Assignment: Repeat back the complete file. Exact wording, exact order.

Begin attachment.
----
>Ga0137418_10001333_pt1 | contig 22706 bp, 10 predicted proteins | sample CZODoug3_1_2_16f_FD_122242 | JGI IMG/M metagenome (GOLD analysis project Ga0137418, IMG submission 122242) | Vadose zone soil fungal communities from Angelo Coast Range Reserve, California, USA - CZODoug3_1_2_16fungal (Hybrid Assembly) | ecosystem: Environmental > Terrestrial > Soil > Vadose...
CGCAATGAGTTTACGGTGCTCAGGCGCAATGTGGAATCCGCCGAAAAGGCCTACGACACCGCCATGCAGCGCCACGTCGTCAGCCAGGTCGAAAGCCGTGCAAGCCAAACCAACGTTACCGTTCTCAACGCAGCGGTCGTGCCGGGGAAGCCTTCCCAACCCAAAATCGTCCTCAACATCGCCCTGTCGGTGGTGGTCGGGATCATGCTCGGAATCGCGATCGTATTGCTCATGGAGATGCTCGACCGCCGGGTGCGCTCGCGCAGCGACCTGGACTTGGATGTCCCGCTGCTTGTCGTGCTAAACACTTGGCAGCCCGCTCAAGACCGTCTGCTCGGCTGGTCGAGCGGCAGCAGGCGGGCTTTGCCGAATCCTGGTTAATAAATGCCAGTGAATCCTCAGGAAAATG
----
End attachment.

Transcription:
>Ga0137418_10001333_pt1 | contig 22706 bp, 10 predicted proteins | sample CZODoug3_1_2_16f_FD_122242 | JGI IMG/M metagenome (GOLD analysis project Ga0137418, IMG submission 122242) | Vadose zone soil fungal communities from Angelo Coast Range Reserve, California, USA - CZODoug3_1_2_16fungal (Hybrid Assembly) | ecosystem: Environmental > Terrestrial > Soil > Vadose...
CGCAATGAGTTTACGGTGCTCAGGCGCAATGTGGAATCCGCCGAAAAGGCCTACGACACCGCCATGCAGCGCCACGTCGTCAGCCAGGTCGAAAGCCGTGCAAGCCAAACCAACGTTACCGTTCTCAACGCAGCGGTCGTGCCGGGGAAGCCTTCCCAACCCAAAATCGTCCTCAACATCGCCCTGTCGGTGGTGGTCGGGATCATGCTCGGAATCGCGATCGTATTGCTCATGGAGATGCTCGACCGCCGGGTGCGCTCGCGCAGCGACCTGGACTTGGATGTCCCGCTGCTTGTCGTGCTAAACACTTGGCAGCCCGCTCAAGACCGTCTGCTCGGCTGGTCGAGCGGCAGCAGGCGGGCTTTGCCGAATCCTGGTTAATAAATGCCAGTGAATCCTCAGGAAAATG